Thanks to everybody who came to what was a fantastic event with a great buzz about it. We’re busy planning our next event and you’ll be the first to know when it’s confirmed.

Beats Rhymes and Life: Midnight Marauders homage

Soda Pictures, the company behind the imminent DVD release of ace hip-hop doc Beats Rhymes & Life: The Travels of A Tribe Called Quest (which we’re screening at London’s lovely Clapham Picturehouse on Thursday 27 September at 20:30) have created a special homage to the ‘Midnight Marauders’ album cover featuring faces of famous UK artists and DJs who are Tribe fans such as Zane Lowe, Roots Manuva, Reggie Yates and more (plus bonus face Childish Gambino aka comedian Donald Glover). It’s pretty cool, and it looks like this:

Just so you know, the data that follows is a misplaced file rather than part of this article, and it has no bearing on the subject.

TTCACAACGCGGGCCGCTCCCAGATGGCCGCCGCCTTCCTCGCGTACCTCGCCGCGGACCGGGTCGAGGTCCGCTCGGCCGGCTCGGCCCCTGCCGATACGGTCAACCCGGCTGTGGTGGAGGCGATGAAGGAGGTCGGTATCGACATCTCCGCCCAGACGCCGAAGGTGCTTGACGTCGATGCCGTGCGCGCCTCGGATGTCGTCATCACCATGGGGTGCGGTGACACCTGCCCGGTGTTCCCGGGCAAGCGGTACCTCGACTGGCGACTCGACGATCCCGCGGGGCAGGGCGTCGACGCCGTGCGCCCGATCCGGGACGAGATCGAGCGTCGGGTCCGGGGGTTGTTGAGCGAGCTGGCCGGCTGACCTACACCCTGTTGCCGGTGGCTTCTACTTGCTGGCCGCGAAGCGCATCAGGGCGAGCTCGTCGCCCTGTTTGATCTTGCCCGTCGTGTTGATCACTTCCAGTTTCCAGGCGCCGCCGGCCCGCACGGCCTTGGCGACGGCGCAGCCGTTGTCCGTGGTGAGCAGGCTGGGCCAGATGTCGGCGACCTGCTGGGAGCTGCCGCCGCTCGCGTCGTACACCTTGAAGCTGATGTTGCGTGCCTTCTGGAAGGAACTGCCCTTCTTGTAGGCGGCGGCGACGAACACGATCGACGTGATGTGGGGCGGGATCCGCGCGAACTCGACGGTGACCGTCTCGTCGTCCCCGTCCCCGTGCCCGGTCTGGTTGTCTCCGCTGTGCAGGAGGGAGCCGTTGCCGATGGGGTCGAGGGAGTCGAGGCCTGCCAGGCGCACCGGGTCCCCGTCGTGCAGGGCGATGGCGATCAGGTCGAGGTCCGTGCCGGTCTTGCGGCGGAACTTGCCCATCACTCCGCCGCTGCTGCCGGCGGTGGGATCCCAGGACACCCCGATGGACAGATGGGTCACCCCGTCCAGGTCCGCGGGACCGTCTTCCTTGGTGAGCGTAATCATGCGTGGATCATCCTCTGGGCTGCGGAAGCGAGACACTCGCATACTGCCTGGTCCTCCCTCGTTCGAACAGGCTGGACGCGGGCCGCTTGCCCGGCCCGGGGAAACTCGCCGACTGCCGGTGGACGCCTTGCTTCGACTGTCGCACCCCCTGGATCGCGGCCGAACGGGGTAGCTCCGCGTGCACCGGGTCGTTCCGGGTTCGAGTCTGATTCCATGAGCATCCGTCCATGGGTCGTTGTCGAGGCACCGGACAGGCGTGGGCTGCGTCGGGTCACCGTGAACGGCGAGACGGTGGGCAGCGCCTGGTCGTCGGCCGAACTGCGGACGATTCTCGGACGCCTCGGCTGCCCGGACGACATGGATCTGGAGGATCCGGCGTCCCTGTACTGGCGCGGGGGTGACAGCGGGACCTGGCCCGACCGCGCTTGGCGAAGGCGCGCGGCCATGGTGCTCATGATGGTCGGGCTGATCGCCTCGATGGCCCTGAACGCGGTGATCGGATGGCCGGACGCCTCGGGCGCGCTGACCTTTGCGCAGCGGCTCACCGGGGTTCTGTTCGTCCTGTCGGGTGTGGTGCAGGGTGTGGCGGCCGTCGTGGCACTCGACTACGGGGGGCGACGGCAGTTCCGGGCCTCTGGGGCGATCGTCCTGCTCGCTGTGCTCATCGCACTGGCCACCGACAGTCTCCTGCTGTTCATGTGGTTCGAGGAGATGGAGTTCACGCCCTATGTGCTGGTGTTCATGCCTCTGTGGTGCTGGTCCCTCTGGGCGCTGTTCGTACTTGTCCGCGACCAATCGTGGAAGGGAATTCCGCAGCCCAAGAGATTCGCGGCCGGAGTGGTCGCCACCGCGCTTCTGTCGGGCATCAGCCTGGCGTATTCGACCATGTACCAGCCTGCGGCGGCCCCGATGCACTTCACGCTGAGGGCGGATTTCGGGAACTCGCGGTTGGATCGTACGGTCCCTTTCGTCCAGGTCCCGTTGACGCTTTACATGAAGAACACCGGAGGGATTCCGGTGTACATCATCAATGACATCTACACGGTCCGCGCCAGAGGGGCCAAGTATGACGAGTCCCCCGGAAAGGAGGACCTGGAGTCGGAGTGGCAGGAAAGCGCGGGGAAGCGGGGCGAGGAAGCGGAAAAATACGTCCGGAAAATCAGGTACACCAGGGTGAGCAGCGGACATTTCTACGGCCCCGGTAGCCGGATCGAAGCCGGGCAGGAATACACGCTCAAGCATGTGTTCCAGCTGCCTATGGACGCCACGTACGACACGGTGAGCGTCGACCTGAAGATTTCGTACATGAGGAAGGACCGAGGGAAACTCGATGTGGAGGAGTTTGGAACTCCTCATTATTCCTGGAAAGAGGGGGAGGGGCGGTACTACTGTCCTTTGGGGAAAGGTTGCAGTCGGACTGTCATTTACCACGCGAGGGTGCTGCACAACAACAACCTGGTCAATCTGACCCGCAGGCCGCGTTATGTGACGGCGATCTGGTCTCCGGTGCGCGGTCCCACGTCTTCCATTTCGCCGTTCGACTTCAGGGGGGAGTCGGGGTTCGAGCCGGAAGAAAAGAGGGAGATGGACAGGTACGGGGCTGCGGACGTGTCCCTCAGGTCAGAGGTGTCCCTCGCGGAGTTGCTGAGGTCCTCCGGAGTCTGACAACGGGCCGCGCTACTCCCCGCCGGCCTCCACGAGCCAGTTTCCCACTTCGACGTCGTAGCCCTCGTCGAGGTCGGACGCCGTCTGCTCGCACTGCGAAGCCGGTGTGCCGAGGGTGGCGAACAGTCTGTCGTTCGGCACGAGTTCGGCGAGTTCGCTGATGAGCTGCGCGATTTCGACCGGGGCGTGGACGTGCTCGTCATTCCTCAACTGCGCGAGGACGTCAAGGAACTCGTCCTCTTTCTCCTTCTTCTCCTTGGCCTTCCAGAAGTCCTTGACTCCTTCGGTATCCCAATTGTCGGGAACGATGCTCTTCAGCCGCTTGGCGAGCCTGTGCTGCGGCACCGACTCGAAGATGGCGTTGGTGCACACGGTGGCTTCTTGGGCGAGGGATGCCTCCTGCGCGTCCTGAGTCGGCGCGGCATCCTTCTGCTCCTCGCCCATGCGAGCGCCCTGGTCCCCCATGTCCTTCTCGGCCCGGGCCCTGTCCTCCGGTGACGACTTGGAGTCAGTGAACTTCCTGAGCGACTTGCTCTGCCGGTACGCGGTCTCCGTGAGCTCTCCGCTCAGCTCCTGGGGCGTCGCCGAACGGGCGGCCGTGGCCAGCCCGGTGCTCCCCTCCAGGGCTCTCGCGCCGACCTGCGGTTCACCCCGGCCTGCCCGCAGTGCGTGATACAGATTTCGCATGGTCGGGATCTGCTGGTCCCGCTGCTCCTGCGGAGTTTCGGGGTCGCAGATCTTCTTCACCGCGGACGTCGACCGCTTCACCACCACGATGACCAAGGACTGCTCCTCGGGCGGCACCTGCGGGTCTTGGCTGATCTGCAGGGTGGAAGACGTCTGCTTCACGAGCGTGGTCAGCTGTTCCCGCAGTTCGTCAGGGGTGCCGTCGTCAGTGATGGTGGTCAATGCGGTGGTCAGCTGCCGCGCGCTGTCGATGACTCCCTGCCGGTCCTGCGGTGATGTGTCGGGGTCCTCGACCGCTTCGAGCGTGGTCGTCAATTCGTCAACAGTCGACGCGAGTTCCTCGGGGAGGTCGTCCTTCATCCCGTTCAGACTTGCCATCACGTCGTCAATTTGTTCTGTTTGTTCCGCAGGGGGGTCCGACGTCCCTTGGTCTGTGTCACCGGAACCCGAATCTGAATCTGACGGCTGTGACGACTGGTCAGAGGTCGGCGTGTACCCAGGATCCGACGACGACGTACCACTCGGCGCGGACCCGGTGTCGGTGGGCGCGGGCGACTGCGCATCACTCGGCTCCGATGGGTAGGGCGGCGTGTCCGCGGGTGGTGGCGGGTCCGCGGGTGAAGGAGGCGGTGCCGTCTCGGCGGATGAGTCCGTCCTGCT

Re: the screening, you can, and absolutely should, buy tickets here, and you can bet we’ll be making an event out of it, with drinks and music in the bar, food, and a prize giveaway. Before you scamper off to tell all of your friends, be sure to watch the trailer:

Screening announcement: Beats Rhymes & Life: The Travels of a Tribe Called Quest @ Clapham Picturehouse, Thursday 27 Sep, 20:30

Hot on the heels of our last event – a packed screening of Spike Lee’s classic Do The Right Thing, we’re absolutely delighted to announce a rare screening of Michael Rapaport’s brilliant documentary about the hip-hop legends. The time and place? 20:30 on Thursday 27 September at south London’s lovely Clapham Picturehouse.